Writing Tools: Inspiration


Writing Tools: where do you find inspiration

It’s one of the most common questions put to writers: where do you find your inspiration?

Because writing inspiration doesn’t often come along and magically strike us. Sometimes we have to hunt high and low for it.

There are a raft of sources that we’ve all probably drawn on at some point and we all have our favourites. How about these?

Story Starters

Look out for these on the Fiction Ed’s blog, a new one every week. We know from the stories that come in mentioning them that these photos are popular as a story prompt.

Overheard conversations

Accents, phrases, quirks of speech, might suggest an interesting character or background. For example: “D’ye think meh heid buttons up the back?” Such a great put-down that perfectly captures a Scots working class granny, and her humour.

Family & friends

Picture Uncle Albert. Lived in a Midlands coal mining village, drove one of the big coal haulage trucks. Had a faint blue scar on his temple, permanently stained by the coal dust. Every pore on his skin was grimy with it. Because of that, he liked his evening bath, so come rain or shine he would keep the living room fire stoked up because it fed the back-boiler; no fire, no hot water. His wife Ada would go nuts at him as the family sweltered through a roasting English August. “My strike, man, will you stop putting coal on that blessed fire!” But Uncle Albert paid no never mind – he wanted his bath so he’d just keep those buckets of coal coming.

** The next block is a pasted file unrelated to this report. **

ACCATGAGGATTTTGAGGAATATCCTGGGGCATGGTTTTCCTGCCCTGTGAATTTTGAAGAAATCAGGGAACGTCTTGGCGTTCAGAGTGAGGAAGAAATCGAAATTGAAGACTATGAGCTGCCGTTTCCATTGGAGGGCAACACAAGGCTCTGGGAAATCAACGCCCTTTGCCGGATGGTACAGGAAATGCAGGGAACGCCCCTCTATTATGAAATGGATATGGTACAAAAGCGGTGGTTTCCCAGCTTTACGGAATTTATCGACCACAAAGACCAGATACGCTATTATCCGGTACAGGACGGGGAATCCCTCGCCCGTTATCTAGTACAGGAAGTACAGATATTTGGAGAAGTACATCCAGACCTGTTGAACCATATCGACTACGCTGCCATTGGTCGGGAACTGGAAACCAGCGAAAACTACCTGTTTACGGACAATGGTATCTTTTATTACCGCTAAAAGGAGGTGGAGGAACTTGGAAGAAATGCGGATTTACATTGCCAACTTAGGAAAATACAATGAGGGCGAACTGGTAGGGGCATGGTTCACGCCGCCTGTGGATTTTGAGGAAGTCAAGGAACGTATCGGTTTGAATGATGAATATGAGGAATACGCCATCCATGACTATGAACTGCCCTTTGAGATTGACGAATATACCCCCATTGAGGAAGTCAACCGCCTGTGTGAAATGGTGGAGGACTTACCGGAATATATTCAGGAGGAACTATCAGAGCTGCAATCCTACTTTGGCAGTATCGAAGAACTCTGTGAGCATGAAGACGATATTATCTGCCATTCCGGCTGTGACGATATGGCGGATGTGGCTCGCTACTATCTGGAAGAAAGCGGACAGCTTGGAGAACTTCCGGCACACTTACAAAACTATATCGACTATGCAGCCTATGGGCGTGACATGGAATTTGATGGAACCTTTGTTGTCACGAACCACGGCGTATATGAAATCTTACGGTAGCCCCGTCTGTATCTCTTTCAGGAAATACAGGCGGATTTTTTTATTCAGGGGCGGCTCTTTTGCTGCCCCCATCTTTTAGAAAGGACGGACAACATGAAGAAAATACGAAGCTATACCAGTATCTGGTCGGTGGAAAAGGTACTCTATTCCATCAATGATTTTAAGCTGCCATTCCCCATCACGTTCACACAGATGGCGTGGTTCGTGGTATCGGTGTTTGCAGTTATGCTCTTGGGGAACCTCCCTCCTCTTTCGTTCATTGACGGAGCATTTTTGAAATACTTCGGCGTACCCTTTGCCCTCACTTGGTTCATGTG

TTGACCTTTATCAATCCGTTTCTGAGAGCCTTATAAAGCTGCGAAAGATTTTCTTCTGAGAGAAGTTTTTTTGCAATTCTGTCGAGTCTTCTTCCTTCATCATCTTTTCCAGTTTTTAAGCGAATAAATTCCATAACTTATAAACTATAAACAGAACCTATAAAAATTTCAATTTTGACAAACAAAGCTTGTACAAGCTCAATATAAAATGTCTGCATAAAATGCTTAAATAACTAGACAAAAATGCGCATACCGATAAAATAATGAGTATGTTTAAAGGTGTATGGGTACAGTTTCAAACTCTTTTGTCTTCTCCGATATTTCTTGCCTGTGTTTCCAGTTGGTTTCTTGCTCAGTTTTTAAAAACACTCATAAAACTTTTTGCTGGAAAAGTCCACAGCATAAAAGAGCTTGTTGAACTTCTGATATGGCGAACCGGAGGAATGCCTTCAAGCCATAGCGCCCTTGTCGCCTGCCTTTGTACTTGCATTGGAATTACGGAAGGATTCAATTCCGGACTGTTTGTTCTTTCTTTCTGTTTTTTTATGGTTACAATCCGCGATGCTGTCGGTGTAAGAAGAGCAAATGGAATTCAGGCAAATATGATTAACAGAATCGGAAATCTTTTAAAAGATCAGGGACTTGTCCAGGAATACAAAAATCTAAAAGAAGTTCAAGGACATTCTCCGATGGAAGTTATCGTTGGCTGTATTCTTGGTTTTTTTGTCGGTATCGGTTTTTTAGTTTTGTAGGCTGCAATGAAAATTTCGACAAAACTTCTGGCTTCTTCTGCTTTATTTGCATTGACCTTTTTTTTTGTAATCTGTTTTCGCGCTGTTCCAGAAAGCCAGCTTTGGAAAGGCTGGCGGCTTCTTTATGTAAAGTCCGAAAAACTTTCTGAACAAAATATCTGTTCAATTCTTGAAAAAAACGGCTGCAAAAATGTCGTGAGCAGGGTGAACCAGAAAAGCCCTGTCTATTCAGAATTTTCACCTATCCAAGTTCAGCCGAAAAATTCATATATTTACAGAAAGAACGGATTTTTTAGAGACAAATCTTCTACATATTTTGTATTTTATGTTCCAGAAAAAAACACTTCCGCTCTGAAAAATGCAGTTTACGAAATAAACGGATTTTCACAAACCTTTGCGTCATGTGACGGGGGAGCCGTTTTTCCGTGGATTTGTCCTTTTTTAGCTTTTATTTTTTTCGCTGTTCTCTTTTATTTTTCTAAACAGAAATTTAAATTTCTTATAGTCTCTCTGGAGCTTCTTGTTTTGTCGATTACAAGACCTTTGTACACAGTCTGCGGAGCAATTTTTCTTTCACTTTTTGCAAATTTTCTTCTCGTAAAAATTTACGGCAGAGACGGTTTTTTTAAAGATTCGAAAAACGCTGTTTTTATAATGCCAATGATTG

Now, that’s not a story in itself, but it’s a scene, isn’t it, and perhaps prompts something humorous, set in the Fifties….? Or perhaps it’s about life in a pit village – its dangers… You just need to let your imagination wander with the story to see where it takes you.

Unusual family histories are a goldmine, too.

Travel/visits

Holidays, cruises, historical sites, local museums – especially for period stories.

Magazines & newspapers

Headlines, snippets, small ads – eg “For sale: two bicycles: pensioners mistake”, a genuine For Sale ad from the local paper.

Proverbs

These are terrific for pinning down story themes for whatever genre you have in your sights.

Start your journey in writing with Shirley’s Story Starter, published every week on The People’s Friend Online.

 

Shirley Blair

Fiction Ed Shirley’s been with the “Friend” since 2007 and calls it her dream job because she gets to read fiction all day every day. Hobbies? Well, that would be reading! She also enjoys writing fiction when she has time, long walks, travel, and watching Scandi thrillers on TV.

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